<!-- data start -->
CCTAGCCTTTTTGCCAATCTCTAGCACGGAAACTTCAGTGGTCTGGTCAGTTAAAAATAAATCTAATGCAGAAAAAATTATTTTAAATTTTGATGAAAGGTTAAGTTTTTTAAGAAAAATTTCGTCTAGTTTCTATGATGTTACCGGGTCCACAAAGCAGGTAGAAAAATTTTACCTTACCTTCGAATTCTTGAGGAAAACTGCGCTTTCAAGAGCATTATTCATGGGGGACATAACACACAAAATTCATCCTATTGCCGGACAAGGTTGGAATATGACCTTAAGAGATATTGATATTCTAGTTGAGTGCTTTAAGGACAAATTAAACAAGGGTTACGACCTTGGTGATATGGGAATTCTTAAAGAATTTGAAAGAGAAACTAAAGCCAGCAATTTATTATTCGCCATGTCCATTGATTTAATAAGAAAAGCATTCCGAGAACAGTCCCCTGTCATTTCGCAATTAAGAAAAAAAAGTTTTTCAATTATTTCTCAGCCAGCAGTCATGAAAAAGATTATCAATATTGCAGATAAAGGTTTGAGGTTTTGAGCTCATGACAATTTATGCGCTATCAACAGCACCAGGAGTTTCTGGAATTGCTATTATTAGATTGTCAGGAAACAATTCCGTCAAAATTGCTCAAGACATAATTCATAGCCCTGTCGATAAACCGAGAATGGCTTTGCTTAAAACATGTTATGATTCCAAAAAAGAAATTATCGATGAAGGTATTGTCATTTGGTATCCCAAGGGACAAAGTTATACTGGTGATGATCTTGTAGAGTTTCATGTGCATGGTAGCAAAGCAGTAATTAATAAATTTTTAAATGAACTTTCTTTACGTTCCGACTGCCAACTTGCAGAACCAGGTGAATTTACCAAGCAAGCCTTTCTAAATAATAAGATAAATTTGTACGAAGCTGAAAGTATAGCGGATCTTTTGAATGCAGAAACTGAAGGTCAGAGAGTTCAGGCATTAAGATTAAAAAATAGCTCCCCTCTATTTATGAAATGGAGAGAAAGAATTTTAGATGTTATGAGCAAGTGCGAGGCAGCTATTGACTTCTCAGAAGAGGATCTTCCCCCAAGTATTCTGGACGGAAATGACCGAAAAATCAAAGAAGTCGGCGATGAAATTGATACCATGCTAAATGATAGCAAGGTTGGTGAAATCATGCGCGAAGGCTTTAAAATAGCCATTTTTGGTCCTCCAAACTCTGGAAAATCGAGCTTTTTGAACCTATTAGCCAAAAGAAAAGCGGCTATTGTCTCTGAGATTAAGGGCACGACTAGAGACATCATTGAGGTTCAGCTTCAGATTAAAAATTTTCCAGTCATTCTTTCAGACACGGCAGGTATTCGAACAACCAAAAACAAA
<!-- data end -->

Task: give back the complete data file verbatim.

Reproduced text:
CCTAGCCTTTTTGCCAATCTCTAGCACGGAAACTTCAGTGGTCTGGTCAGTTAAAAATAAATCTAATGCAGAAAAAATTATTTTAAATTTTGATGAAAGGTTAAGTTTTTTAAGAAAAATTTCGTCTAGTTTCTATGATGTTACCGGGTCCACAAAGCAGGTAGAAAAATTTTACCTTACCTTCGAATTCTTGAGGAAAACTGCGCTTTCAAGAGCATTATTCATGGGGGACATAACACACAAAATTCATCCTATTGCCGGACAAGGTTGGAATATGACCTTAAGAGATATTGATATTCTAGTTGAGTGCTTTAAGGACAAATTAAACAAGGGTTACGACCTTGGTGATATGGGAATTCTTAAAGAATTTGAAAGAGAAACTAAAGCCAGCAATTTATTATTCGCCATGTCCATTGATTTAATAAGAAAAGCATTCCGAGAACAGTCCCCTGTCATTTCGCAATTAAGAAAAAAAAGTTTTTCAATTATTTCTCAGCCAGCAGTCATGAAAAAGATTATCAATATTGCAGATAAAGGTTTGAGGTTTTGAGCTCATGACAATTTATGCGCTATCAACAGCACCAGGAGTTTCTGGAATTGCTATTATTAGATTGTCAGGAAACAATTCCGTCAAAATTGCTCAAGACATAATTCATAGCCCTGTCGATAAACCGAGAATGGCTTTGCTTAAAACATGTTATGATTCCAAAAAAGAAATTATCGATGAAGGTATTGTCATTTGGTATCCCAAGGGACAAAGTTATACTGGTGATGATCTTGTAGAGTTTCATGTGCATGGTAGCAAAGCAGTAATTAATAAATTTTTAAATGAACTTTCTTTACGTTCCGACTGCCAACTTGCAGAACCAGGTGAATTTACCAAGCAAGCCTTTCTAAATAATAAGATAAATTTGTACGAAGCTGAAAGTATAGCGGATCTTTTGAATGCAGAAACTGAAGGTCAGAGAGTTCAGGCATTAAGATTAAAAAATAGCTCCCCTCTATTTATGAAATGGAGAGAAAGAATTTTAGATGTTATGAGCAAGTGCGAGGCAGCTATTGACTTCTCAGAAGAGGATCTTCCCCCAAGTATTCTGGACGGAAATGACCGAAAAATCAAAGAAGTCGGCGATGAAATTGATACCATGCTAAATGATAGCAAGGTTGGTGAAATCATGCGCGAAGGCTTTAAAATAGCCATTTTTGGTCCTCCAAACTCTGGAAAATCGAGCTTTTTGAACCTATTAGCCAAAAGAAAAGCGGCTATTGTCTCTGAGATTAAGGGCACGACTAGAGACATCATTGAGGTTCAGCTTCAGATTAAAAATTTTCCAGTCATTCTTTCAGACACGGCAGGTATTCGAACAACCAAAAACAAA